Out patient Cytotec

  1. I work in an OB unit and have questions regarding the out/pt Cytotec use. The OB/GYN's want to start this. The procedure would be that the pt. would have been recently assessed in the office to have this done. They need to be 38 weeks, other criteria also. The nurses would do an NST and once reactive give them cytotec either PO or vaginally. They would be monitored for approx 4 hrs. They would get up and walk for a bit also. Then if they fit the discharge criteria, they can go home without being seen by a physician. We do not have residents at our facility. The physician would be called initally for the medication order though. I would like to hear your thoughts on this.
  2. Visit johj profile page

    About johj

    Joined: Nov '05; Posts: 3

    4 Comments

  3. by   rbytsdy
    Considering the FDA and the actual manufacturer of cytotec (Searle) recommend AGAINST it's use for labor induction, this sounds like a really bad idea to me, especially since they want the patients to leave. What would happen if a patient ruptured away from the hospital?
  4. by   Jolie
    Quote from johj
    I work in an OB unit and have questions regarding the out/pt Cytotec use. The OB/GYN's want to start this. The procedure would be that the pt. would have been recently assessed in the office to have this done. They need to be 38 weeks, other criteria also. The nurses would do an NST and once reactive give them cytotec either PO or vaginally. They would be monitored for approx 4 hrs. They would get up and walk for a bit also. Then if they fit the discharge criteria, they can go home without being seen by a physician. We do not have residents at our facility. The physician would be called initally for the medication order though. I would like to hear your thoughts on this.

    For liability and safety reasons, I think this is a really bad idea!

    In what other area of the hospital is it acceptable for a doctor to send a "recently assessed" (what ever that means) patient to the hospital to be admitted, treated and discharged without any face to face contact with a physician?

    This sounds to me like the OBs are attempting to shift THEIR responsibility for evaluating the patient onto the nurses. When something goes awry (and something WILL eventually go awry) it will be the nurses' fault.

    I predict that a patient will either go home and deliver precipitously, or will go into fetal distress and be too far from the hospital to be delivered safely. Then the physicians will start second guessing the nurses' cervical exams and interpretation of fetal monitor strips.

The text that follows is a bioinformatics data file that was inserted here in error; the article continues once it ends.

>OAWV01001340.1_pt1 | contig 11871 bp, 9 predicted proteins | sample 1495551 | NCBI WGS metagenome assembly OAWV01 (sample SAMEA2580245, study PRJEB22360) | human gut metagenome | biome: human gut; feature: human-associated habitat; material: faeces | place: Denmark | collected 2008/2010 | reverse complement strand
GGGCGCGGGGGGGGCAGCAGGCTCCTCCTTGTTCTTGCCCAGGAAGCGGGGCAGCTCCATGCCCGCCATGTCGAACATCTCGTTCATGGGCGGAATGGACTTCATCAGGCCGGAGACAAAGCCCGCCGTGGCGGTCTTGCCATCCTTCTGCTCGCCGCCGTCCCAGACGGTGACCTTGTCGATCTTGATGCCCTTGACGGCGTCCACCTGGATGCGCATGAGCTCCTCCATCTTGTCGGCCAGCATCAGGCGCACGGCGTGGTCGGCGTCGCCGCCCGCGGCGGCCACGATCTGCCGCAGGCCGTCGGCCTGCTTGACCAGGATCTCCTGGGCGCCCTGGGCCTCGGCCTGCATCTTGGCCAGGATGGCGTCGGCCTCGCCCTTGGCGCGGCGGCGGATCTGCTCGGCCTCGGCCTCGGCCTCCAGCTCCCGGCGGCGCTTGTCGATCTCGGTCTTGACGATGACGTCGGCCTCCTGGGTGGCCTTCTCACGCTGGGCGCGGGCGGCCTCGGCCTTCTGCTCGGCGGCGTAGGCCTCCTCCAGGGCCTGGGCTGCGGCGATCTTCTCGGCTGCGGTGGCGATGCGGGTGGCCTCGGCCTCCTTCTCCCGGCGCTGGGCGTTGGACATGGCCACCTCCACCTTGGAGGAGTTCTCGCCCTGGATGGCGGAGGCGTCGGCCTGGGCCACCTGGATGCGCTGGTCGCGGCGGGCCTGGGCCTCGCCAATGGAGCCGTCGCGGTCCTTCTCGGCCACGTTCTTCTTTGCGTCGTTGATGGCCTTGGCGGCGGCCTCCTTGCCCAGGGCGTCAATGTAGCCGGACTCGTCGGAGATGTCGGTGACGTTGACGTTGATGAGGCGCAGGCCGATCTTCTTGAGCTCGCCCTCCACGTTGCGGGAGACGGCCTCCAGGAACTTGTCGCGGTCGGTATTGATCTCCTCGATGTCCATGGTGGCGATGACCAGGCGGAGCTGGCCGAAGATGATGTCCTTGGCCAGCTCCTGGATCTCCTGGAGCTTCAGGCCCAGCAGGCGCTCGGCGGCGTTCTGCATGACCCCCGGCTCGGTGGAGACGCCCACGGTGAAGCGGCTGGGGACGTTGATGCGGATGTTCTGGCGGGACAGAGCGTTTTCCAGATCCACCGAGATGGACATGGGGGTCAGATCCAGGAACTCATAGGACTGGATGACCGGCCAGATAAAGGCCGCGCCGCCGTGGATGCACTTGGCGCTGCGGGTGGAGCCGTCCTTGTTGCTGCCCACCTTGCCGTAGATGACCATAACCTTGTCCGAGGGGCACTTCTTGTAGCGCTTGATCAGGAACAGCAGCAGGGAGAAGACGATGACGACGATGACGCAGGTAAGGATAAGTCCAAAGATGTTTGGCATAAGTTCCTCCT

If a patient is receiving Cytotec, it is because they are to be delivered. They need to stay in the hospital until that happens, or until the physician examines them and clears them for DC.

    Just my 2 cents.
  5. by   Suebee6
    Quote from Jolie
    For liability and safety reasons, I think this is a really bad idea!

    In what other area of the hospital is it acceptable for a doctor to send a "recently assessed" (what ever that means) patient to the hospital to be admitted, treated and discharged without any face to face contact with a physician?

    This sounds to me like the OBs are attempting to shift THEIR responsibility for evaluating the patient onto the nurses. When something goes awry (and something WILL eventually go awry) it will be the nurses' fault.

    I predict that a patient will either go home and deliver precipitously, or will go into fetal distress and be too far from the hospital to be delivered safely. Then the physicians will start second guessing the nurses' cervical exams and interpretation of fetal monitor strips.

    If a patient is receiving Cytotec, it is because they are to be delivered. They need to stay in the hospital until that happens, or until the physician examines them and clears them for DC.

    Just my 2 cents.

    I agree!! We don't even use cytotech for a viable pregnancy induction at the hospital where I work, so I cannot even imagine this ever happening.
  6. by   rpbear
    I also think this is a VERY bad idea. We don't use cytotec often for viable babys, we use continuous monitorring for all forms of induction, pit, cytotec, and cervidil. One tragic outcome is one too many!

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